We cannot deal with priesthood without acknowledging the people who make up the church. Before all else, the church is the people.
Long before mention of buildings, ministers, priests, bishops, popes, organisations, institutions, or moral codes, there should be discussion of a community of hearts and souls, previously separated by many things, coming together.
Jesus formed a community around himself, animated it, then left it his word, his Spirit and the Eucharist. These are such evident issues in the Acts of the Apostles and in the Gospel of John that filled our weekday lectionary after Easter.
Leadership in the community
In looking at the issue of leadership in the community and in light of a recent reading from Acts 6:1-7, I came across some relevant reflection points on the text.
Religious communities are among the most conserving and traditionalist groups within society. Today’s clerical vestments were the clothing of everyday Romans of the fourth century.
Contemporary ecclesiastical terminology is replete with strange words from dead languages. The church’s traditionalism may be partly ascribed to its need to conserve what is true, to remain faithful to the truth once received.
In the speeches of Acts we often see proclaimed the remembrance of past promises to Israel. The Pharisees and Sadducees see themselves as doing their duty in protecting the faith of their ancestors from destructive innovation – and sadly, they missed the truth in the new revelation of God.
The Spirit-led community moves in obedience to the Spirit. A new challenge has arisen within the community as it multiplies and new organisation and leadership are needed. In saying that ‘It is not right that we should give up preaching the word of God to serve tables’ (6:2), the apostles are not disparaging such work but taking decisive action so that the necessary social (and liturgical) administration might be assured, even while implying that the task of preaching is a primary apostolic duty.
Luke does not use the term ‘deacon’ for those selected to serve in table fellowship, but may imply the origin of the diaconate. Stephen and Philip are certainly pictured more in the role of prophets than deacons.
Three critical conclusions
Luke’s preoccupation in Acts is in establishing the transition of leadership. Hands are laid on these new leaders, a gesture of the bestowal of authority taken from Judaism. We need to be careful in reading too much into this passage concerning the origins of later ordained ministry, but what can be clearly discerned are some conclusions about community leadership and the work of the Spirit:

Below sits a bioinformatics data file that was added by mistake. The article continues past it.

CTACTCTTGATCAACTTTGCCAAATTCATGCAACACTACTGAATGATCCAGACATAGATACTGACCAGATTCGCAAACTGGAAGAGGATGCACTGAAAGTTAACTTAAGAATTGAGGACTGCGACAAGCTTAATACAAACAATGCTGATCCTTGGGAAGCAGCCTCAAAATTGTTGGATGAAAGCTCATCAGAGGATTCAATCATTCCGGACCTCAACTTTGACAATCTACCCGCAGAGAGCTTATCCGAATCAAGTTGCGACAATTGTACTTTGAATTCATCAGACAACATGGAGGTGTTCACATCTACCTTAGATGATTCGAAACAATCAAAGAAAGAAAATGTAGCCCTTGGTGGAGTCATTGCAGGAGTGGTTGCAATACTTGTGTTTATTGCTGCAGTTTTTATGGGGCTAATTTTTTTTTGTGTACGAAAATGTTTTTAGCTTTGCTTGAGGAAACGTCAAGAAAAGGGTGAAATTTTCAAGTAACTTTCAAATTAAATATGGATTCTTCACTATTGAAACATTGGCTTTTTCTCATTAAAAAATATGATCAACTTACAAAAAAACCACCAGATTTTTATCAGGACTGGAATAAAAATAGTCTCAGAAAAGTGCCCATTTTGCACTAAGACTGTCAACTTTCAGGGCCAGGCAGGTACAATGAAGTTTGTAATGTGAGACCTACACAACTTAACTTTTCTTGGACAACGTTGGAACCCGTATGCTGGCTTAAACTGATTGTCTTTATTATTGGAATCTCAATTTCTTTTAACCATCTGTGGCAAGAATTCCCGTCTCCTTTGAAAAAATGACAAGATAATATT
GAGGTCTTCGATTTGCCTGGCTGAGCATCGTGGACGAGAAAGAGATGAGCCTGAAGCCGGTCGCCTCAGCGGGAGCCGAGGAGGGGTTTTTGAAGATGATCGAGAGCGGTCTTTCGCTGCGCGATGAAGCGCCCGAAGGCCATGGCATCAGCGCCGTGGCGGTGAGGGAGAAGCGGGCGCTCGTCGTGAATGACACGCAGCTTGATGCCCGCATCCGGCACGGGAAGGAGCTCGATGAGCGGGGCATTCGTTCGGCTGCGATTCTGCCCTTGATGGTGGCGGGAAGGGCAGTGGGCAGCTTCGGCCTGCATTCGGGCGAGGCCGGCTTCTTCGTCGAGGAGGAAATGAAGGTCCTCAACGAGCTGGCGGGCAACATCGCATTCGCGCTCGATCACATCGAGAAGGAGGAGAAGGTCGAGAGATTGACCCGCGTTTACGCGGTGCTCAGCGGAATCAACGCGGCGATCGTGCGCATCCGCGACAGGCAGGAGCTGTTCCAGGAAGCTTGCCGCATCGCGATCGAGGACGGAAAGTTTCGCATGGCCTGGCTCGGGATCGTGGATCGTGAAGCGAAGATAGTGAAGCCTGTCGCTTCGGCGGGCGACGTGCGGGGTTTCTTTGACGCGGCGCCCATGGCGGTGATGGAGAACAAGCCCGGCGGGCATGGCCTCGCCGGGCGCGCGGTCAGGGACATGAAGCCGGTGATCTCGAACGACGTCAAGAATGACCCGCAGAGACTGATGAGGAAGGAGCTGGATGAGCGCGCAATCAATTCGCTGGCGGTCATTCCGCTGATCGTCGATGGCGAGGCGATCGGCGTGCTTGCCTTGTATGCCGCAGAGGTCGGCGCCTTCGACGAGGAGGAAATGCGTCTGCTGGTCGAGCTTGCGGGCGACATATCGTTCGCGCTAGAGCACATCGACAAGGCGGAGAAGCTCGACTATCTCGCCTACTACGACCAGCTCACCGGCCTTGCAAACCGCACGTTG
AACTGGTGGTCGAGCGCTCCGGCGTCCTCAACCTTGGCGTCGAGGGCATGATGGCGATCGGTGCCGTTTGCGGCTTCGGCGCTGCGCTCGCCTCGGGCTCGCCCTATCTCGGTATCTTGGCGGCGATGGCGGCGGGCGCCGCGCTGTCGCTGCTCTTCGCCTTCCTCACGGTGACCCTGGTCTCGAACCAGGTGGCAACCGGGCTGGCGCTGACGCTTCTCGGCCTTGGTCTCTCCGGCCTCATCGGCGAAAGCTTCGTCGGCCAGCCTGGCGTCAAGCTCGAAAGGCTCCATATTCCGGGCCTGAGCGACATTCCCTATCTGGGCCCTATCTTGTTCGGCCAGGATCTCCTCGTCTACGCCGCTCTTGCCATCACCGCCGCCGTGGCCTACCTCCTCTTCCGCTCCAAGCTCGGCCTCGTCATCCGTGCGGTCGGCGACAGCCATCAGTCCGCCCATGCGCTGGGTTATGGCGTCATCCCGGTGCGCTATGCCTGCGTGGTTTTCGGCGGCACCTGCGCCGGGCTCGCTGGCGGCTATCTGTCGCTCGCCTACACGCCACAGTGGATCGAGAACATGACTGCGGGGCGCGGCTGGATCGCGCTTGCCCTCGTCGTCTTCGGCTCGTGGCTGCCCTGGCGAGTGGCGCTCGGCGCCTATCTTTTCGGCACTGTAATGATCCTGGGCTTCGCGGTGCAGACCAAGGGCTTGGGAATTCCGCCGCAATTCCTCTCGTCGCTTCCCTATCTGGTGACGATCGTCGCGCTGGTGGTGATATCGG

- Leadership within the church arises from the community’s quite ordinary but utterly necessary functional needs. The Jesus called by God in his baptism calls the Twelve who call others to ministry within the congregation. The essence of future ordained ministry is derivative of and accountable to the ministry of the church as a whole.
- Leadership arises from below not from above. From above implies the dribble down effect from God to Jesus to the bishop through the hierarchy, to the clergy, at last to the lowly laity. The process of ordination moves in the other direction – leaders arise from the needs of God’s people for guidance and service. At the same time leadership is from above, a gift of the Lord (Eph 4:8-11; 1 Tim 4:14), so the church prays as it lays on hands. God does not leave the church bereft of leadership and gives us worthy servants beyond the bounds of the first apostles.
- The ordained ministry in its present form is an adaptation of the church to its leadership needs. The Twelve evolve into other forms of leadership. The present order of clergy was not set in stone from the beginning of the church or established by divine decree. The church creates certain types of leadership for the community to function. What the church has established it may change. Acts 6:1-6 is a demonstration of an admirable adaptability to attend to the essential and to follow the leading of the Spirit to respond creatively to new challenges.
In the Year of the Priest, and in such troubled times as the church is presently going through, bishops and priests deserve our prayers and gratitude for their faithful life and service.
Change will continue in parish leadership and we need to be open to what the Spirit is doing in the church, either with us, without us or against us.
I also wonder how we would react to hearing a Prayer of the Faithful that began,
‘Let us pray for the People of God and those who faithfully serve them, our religious, our priests and bishop, and our pope, the servant of the servants of God.’
The glory of priesthood is service of the people in ‘the name of Jesus’ (another great theme of Acts).
References: Rolheiser, The Holy Longing: Search for Christian Spirituality.
See also Bishops as apostolic successors